Core Cites UK, the representative voice of the cities at the centre of the ten largest economic areas outside London, has just launched an updated version of our green paper, ‘Invest Reform Trust’. The document calls for radical but deliverable proposals to allow cities to prepare for Brexit by boosting their productivity, and helping to rebalance the economy by supporting inclusive economic growth across the UK.

Despite representing areas responsible for a quarter of the UK’s economy and nearly a third of exports, city leaders have played little part in the development of the government’s approach to Brexit. Cities want a dialogue with the government on their Brexit plans and a new settlement which sees power passing from central government to local communities.

To help us deliver a Brexit that works for the UK’s cities, we are opening a dialogue with the EU Commission’s Chief Negotiator Michel Barnier to share our views of the Brexit process and what our cities want to achieve.

Most of the changes the Core Cities want to see can already be delivered by the UK. To address the fact that the productivity of UK cities lags behind competitors, we need to think differently and begin to address the structural problems in our economy before Brexit.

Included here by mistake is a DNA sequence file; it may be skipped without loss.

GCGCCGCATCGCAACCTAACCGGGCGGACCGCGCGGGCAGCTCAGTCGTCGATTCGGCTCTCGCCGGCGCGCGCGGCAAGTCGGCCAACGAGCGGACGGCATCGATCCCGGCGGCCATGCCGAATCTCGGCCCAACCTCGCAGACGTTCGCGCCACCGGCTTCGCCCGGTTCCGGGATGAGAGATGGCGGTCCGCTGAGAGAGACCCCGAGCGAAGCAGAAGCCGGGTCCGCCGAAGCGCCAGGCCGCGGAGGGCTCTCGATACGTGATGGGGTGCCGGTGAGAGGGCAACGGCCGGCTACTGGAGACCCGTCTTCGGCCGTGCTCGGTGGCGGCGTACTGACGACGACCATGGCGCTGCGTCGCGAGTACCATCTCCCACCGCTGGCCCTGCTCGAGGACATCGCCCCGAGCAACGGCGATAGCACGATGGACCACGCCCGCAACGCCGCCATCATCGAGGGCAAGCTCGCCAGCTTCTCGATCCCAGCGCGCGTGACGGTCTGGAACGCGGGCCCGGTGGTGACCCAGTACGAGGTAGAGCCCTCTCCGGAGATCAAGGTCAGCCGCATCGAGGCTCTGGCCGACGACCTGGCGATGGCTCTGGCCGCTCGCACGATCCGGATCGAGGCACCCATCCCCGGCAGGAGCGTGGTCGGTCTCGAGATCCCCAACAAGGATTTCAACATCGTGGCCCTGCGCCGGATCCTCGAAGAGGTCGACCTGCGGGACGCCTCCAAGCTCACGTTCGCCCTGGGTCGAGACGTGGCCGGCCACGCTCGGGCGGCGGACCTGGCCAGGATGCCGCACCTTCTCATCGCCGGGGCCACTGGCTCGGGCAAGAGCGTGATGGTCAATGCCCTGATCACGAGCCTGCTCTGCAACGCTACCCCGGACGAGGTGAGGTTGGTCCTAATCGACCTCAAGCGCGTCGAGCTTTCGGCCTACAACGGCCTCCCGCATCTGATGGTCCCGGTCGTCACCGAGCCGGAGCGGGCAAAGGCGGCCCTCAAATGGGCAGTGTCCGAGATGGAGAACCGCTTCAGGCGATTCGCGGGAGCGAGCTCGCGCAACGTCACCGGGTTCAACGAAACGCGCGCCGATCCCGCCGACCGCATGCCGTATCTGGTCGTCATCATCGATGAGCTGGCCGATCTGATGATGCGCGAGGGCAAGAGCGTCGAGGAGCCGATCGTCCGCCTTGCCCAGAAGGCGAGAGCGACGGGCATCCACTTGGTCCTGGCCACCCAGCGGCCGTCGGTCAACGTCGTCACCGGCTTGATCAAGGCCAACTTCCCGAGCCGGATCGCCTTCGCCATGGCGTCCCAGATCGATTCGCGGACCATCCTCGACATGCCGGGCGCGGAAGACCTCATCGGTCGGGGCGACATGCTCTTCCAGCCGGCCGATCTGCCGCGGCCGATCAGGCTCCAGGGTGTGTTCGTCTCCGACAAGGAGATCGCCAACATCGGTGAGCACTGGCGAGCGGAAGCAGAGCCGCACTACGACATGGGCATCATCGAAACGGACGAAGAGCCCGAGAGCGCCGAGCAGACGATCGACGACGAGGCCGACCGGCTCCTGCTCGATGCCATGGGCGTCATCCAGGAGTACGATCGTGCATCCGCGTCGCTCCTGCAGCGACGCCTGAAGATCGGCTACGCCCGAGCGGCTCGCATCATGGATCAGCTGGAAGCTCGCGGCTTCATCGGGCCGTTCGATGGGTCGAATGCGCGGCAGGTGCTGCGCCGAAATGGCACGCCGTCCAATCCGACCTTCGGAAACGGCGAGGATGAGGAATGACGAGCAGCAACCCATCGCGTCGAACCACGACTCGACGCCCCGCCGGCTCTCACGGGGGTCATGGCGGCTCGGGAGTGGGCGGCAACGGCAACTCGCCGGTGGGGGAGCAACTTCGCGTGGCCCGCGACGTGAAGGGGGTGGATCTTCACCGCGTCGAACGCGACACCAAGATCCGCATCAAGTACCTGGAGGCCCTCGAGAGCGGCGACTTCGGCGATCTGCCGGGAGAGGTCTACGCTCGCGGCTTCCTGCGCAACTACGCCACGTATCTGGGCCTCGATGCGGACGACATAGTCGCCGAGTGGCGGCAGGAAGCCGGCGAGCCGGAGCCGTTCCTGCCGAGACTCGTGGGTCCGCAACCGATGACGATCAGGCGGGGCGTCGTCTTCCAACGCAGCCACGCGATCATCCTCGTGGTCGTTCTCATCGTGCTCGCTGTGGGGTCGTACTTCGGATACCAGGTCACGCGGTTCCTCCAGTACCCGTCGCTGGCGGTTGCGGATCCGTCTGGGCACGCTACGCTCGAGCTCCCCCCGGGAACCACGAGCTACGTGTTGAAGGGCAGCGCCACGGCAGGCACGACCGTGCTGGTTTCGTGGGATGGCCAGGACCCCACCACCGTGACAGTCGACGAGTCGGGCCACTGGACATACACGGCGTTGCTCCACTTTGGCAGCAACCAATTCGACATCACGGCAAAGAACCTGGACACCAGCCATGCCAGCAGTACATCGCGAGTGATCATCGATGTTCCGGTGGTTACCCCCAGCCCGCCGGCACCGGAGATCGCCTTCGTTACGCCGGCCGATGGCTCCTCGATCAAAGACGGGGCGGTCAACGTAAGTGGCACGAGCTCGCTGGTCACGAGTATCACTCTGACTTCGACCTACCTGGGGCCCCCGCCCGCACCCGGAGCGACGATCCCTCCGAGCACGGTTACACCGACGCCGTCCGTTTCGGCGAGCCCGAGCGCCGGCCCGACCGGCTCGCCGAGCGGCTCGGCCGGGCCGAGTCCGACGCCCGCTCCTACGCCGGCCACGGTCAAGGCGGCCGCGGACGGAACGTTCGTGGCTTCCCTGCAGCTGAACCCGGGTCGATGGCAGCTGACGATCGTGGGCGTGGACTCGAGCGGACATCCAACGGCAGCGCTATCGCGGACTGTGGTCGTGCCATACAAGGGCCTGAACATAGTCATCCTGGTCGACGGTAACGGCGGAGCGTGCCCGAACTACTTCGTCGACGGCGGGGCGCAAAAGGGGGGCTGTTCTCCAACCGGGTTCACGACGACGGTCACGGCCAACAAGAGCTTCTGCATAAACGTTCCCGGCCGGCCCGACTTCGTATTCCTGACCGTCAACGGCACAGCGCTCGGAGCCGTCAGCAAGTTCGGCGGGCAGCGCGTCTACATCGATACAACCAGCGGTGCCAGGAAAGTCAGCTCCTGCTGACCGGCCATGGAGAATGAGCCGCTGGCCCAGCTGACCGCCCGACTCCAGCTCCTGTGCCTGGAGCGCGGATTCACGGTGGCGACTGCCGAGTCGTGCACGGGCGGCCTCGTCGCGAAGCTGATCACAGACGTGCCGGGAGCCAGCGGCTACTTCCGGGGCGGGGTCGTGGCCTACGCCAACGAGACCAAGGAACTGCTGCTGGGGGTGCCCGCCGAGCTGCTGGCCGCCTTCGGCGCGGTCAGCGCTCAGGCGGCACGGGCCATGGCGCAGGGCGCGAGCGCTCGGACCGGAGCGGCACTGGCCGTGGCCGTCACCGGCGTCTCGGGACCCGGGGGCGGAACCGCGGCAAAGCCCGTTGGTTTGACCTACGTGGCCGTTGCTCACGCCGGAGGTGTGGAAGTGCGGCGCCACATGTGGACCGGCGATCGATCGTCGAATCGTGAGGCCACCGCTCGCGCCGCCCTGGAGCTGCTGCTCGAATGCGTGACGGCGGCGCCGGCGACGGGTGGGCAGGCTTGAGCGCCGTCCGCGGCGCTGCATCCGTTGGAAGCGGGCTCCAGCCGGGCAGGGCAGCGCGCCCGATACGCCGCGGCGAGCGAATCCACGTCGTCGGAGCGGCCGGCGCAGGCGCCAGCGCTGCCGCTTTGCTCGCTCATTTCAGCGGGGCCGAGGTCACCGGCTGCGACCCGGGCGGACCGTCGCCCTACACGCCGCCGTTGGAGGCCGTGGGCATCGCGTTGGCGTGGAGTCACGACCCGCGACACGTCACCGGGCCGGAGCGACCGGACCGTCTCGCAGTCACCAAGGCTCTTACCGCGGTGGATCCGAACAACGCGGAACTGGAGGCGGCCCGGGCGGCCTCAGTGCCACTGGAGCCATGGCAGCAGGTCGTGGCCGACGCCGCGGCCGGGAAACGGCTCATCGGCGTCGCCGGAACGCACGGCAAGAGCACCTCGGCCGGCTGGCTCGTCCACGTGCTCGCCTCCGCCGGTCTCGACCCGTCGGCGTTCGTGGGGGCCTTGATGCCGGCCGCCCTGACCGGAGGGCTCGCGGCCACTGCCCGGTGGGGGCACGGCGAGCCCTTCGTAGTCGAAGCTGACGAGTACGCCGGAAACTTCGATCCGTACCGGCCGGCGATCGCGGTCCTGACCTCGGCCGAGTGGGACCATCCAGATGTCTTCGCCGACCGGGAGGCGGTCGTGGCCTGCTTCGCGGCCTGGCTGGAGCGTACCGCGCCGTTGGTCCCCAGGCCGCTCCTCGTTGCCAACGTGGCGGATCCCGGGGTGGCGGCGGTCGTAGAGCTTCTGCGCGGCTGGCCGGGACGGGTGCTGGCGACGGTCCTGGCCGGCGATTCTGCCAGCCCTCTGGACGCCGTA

International evidence shows that cities which have the most control over taxes raised in their area tend to be the most productive.  The UK is significantly out of step with international competitors in the power given to cities and we are one of the most centralised countries in the world.  


Boosting the productivity of the UK’s Core Cities to the UK national average would increase the country’s national income by £70-£90bn a year. This would be a critical boost to the UK’s post-Brexit economic success.

Our green paper is clear that one-size fits all policy solutions simply can’t deal with the complexities of 21st century Britain. We need a place-based approach that looks at challenges and solutions in a different way, focused on the particular needs of local communities and local economies.

For example, our Core Cities face levels of unemployment higher than the national average, but also face shortages of skilled workers.  We need a more localised approach to skills, education and employment support with greater involvement from local democratic and business leaderships to deliver the skills to support growth in each area.

The UK will only make a success of Brexit if we are able to increase our international trade. Evidence shows city to city networks play an important role in boosting international trade.  The green paper calls for a new partnership with the Department of International trade to develop an Urban Trade programme across the UK’s cities and give cities more of a role in international trade missions.

To deliver economic growth that includes all areas of the UK, we also need to invest in our infrastructure. Not just our physical infrastructure of roads, rail telecommunications and so forth, but also our health, education and care infrastructure, ensuring that we are able to unlock the potential of our core assets, our people.

Whether you think that Brexit is a positive or a negative thing for the UK, it is clear that the process will be a challenging one.  Cities have a key role to play in delivering a good Brexit: one that sees local communities empowered and economic prosperity across all areas of the UK.

Cllr Judith Blake is leader of Leeds City Council.